China’s “Zero Covid” Policy: Opportunities and Risks for China
China’s “Zero Covid” has been quickly reversed.
The results of protests by Foxconn workers, Guangzhou residents and students were mixed in many official pronouncements of loosening. Historians will debate what factors contributed to this shift, but financial markets have been ahead and more firmly convinced of the opening than many political observers. The Chinese Communist Party’s chief propaganda media, People’s Daily, has shown that even the largest propaganda machine can lag policy deliberation. China experienced a unique year in 2022 that could shed light on future policies.
A few thoughts on this development:
1. It’s a feature, not a bug: China’s policies could take place or reverse in an instant because it is a top-down political system. The continued political uncertainty over the future of President Xi’s hold on power will increase these policy volatilities.
Performance, as of 1/6/23
Even though the one-year performance is similar, Chinese equities experienced significant volatility, largely due to social-media-driven headlines.
2. Many China-related media headlines misread the Chinese government as well as the public.
For example, as protests swept across Chinese cities, comparisons were drawn to 1989. But the truth is, there is currently little widespread Chinese public sentiment protesting the Party and central government. A significant majority of the people support the Party, and there was strong support for Zero Covid until late 2022.
China’s local government has also become much nimbler in preventing protests from becoming bigger events. This was less reported, as the successful resolution of many daily protests does show some Chinese local government competency.
3. The 2023 China re-opening will lead to more travel and short-term consumption splurges but much fewer long-term household investments like housing.
Zero Covid, particularly after Omicron and Shanghai’s April 2022 lockdown, significantly constrained people’s choices of consumption. Many households did end up with high cash savings on hand. Many of those same households are also reluctant to put those savings into investments like housing or the stock market. So, overall Chinese revenge consumption will materialize in 2023. Its impact on many commodities will be positive, though not necessarily for the commodities tied to the housing sector.
However, housing is still constrained by the “for living and not for investment” mantra from top leadership. A lot of the current housing monetary policy support is for finishing current projects and avoiding the liquidity crunch of some failed developers—not a stimulus for the housing sector. The Chinese public’s expectation of housing continuing to have the never-ending price appreciation of the last 20 years has ended.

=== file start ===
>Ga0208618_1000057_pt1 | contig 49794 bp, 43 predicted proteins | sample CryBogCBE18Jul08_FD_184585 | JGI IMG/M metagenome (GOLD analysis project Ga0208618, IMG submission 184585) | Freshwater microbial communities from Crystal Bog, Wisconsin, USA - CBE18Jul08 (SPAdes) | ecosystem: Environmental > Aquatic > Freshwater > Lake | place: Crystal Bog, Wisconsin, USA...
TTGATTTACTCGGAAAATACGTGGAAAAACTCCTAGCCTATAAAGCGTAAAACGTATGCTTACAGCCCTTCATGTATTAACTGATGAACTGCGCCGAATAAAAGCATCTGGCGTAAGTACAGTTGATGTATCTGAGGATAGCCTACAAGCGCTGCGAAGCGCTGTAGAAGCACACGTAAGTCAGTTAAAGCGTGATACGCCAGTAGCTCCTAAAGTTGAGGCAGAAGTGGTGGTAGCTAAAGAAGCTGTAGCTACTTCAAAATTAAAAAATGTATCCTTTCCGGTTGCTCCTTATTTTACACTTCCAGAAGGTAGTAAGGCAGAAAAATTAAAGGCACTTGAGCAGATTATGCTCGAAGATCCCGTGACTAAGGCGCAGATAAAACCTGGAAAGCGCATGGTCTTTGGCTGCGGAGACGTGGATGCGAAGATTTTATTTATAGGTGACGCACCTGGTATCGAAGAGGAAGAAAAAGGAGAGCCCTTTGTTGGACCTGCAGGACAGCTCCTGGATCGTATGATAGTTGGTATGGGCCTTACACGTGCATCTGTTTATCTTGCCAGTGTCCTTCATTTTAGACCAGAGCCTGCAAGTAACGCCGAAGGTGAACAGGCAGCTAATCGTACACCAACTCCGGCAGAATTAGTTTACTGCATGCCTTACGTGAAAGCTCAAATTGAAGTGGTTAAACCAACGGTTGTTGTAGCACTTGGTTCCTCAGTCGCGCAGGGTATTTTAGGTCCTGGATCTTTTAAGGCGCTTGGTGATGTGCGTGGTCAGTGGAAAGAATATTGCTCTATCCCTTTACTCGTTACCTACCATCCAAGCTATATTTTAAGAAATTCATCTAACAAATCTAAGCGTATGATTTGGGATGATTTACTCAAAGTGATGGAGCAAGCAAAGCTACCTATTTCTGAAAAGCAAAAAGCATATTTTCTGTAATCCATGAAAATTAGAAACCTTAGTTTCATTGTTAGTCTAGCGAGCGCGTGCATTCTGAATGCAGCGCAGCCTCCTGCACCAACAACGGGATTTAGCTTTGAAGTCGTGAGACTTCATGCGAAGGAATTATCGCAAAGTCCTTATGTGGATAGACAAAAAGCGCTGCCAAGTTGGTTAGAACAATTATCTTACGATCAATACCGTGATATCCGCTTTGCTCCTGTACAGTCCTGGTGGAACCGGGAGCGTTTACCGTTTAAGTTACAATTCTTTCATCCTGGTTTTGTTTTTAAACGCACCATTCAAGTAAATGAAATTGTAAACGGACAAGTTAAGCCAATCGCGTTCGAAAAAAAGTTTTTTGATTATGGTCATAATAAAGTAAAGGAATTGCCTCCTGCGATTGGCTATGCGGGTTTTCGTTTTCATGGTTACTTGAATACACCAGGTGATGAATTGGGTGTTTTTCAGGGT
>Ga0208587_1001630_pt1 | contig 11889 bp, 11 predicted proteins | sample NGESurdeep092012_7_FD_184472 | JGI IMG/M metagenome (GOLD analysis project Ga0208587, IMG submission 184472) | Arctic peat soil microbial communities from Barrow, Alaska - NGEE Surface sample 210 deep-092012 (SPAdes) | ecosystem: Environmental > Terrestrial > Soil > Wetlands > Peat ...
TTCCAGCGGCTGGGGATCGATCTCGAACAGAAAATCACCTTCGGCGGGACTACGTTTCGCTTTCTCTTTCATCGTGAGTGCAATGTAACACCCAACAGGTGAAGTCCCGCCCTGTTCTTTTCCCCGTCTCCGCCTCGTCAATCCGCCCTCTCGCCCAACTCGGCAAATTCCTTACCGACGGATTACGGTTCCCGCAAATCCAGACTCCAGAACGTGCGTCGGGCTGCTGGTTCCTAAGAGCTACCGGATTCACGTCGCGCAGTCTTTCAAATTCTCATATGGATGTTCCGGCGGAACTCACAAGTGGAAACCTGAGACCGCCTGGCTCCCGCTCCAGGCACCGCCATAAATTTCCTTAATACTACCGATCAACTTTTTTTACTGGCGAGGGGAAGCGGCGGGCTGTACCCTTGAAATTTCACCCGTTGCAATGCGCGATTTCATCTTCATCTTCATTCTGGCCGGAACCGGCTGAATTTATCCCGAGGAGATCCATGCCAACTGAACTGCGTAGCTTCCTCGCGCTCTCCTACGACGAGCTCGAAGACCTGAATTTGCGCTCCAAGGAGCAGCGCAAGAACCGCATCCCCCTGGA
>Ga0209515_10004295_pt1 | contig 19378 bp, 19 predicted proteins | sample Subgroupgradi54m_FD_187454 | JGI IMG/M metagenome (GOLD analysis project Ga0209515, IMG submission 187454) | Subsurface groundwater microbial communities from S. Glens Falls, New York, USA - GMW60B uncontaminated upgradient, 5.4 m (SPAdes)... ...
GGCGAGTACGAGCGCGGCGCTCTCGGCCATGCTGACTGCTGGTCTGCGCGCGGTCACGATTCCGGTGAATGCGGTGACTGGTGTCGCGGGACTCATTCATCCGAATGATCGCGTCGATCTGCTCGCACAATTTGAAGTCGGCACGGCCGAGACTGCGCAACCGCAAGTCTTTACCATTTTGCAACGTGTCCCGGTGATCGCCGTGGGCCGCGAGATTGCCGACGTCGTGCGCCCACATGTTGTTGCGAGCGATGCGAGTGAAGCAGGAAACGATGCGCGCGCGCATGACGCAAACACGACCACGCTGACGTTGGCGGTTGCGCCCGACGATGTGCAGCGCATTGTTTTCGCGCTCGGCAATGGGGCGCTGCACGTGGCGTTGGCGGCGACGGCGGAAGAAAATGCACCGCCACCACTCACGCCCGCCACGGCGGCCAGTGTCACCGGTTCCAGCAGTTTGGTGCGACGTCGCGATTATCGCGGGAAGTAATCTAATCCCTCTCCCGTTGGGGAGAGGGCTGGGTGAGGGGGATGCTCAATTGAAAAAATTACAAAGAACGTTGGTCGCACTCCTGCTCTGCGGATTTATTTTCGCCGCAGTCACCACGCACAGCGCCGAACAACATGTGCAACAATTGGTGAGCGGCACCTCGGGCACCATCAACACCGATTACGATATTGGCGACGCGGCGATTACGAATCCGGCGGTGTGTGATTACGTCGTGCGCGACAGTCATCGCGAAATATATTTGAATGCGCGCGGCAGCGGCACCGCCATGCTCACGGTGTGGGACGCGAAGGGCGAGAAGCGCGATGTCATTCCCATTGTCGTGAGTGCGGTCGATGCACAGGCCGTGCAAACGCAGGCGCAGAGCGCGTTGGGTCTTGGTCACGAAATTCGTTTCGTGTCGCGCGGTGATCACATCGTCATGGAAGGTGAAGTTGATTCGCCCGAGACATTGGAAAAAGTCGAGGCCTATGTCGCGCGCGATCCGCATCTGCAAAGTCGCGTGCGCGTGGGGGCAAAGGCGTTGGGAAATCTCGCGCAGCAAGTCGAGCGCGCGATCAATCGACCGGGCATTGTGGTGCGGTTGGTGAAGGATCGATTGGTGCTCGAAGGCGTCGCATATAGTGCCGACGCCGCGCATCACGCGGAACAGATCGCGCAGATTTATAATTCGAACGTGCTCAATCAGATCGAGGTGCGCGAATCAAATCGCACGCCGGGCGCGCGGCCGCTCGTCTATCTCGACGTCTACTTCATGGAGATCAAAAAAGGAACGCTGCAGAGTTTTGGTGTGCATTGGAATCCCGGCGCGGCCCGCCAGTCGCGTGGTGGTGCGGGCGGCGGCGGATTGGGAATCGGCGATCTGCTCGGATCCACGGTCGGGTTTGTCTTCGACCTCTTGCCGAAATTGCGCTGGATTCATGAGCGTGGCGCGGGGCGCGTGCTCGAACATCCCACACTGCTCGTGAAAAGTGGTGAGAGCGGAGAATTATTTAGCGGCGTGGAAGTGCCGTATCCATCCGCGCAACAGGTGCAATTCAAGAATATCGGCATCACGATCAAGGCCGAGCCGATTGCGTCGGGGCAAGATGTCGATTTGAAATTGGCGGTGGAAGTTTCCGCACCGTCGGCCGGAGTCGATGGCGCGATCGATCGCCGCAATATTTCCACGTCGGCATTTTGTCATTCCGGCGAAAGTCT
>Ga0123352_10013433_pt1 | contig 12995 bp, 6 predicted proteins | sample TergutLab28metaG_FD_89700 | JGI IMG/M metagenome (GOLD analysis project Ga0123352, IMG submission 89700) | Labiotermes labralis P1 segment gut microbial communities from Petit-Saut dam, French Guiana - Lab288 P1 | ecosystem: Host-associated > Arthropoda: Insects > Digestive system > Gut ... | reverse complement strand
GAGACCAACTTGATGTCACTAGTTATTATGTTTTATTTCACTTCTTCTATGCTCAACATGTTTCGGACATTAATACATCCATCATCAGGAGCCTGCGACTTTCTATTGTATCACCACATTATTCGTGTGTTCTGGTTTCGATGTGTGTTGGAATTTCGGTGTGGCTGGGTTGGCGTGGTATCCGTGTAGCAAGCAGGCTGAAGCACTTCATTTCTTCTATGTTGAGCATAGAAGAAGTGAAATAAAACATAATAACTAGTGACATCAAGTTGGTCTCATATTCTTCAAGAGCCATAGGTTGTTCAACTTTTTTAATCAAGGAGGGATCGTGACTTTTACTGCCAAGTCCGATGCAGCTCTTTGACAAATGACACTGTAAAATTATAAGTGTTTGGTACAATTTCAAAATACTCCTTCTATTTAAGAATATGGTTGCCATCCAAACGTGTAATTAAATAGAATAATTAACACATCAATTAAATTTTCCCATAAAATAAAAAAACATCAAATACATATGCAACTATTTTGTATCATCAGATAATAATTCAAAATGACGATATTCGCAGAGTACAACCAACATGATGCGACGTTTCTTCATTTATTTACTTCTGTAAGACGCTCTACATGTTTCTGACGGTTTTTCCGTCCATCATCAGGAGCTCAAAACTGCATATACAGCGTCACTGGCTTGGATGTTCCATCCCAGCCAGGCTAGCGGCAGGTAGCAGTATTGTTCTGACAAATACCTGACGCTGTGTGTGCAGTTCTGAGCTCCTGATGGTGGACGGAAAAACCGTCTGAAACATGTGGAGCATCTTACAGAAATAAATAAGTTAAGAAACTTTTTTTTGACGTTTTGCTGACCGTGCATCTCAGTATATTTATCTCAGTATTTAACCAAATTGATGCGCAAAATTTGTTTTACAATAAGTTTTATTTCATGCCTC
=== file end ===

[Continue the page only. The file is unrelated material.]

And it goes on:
China’s M2 money supply has grown faster than credit as a result of people simply saving money instead of spending or investing it under Zero Covid.
China Monthly M2 vs. Total Social Financing Credit Growth
4. Broad China investment is a better strategy for future U.S.-China geopolitical competition.
China’s freewheeling capitalism of the last 20 years is coming to an end, with a new constraint that puts China in broad competition with the U.S.
Government policies will also tilt toward broad sectors like high-end manufacturing, new energy and health care. Private businesses will still dominate because the Zero Covid policy shift showed that the government realized it can’t achieve its goal of competition with the U.S. without private businesses, which are more than half of the Chinese economy and contribute most of the innovation and hiring.
MSCI China 2022 Sector Returns
Some China tech regulations are coming to an end, like the investigation of several platform companies. There is a high chance that the ride-sharing company DiDi, which voluntarily delisted from the NYSE, will be allowed to list in Hong Kong or on the mainland again. But antitrust regulations, or regulation on systematic financial risk, are not done and will continue.
In summary, there are points of optimism for Chinese equity, most importantly showing that it is investable. Viewing China in the same way as Russia underestimates China as a competitor. 2023 will be a special year to observe, as President Xi will have only loyalists in his government for the first time, a rare situation in China since the premier is usually arranged to counteract the presidency. Early March, when the new administration is sworn in and the GDP, debt and deficit targets are set, could give an indication of 2023’s economic trajectory.
Liqian Ren, Ph.D., joined WisdomTree as Director of Modern Alpha in 2018. She leads WisdomTree’s quantitative investment capabilities and serves as a thought leader for WisdomTree’s Modern Alpha® approach. Liqian was previously at Vanguard, where she worked for 12 years, most recently as a portfolio manager in the Quantitative Equity Group managing Vanguard’s active funds and conducting research on factor strategies. Prior to joining Vanguard, she was an associate economist at the Federal Reserve Bank of Chicago. Liqian received her bachelor’s degree in Computer Science from Peking University in Beijing, her master’s in Economics from Indiana University—Purdue University Indianapolis, and her MBA and Ph.D. in Economics from the University of Chicago Booth School of Business. Liqian co-hosts a podcast on China and Asian markets with Jeremy Schwartz, WisdomTree’s Global Head of Research, and she is a co-host on the Wharton Business Radio program Behind the Markets on SiriusXM 132.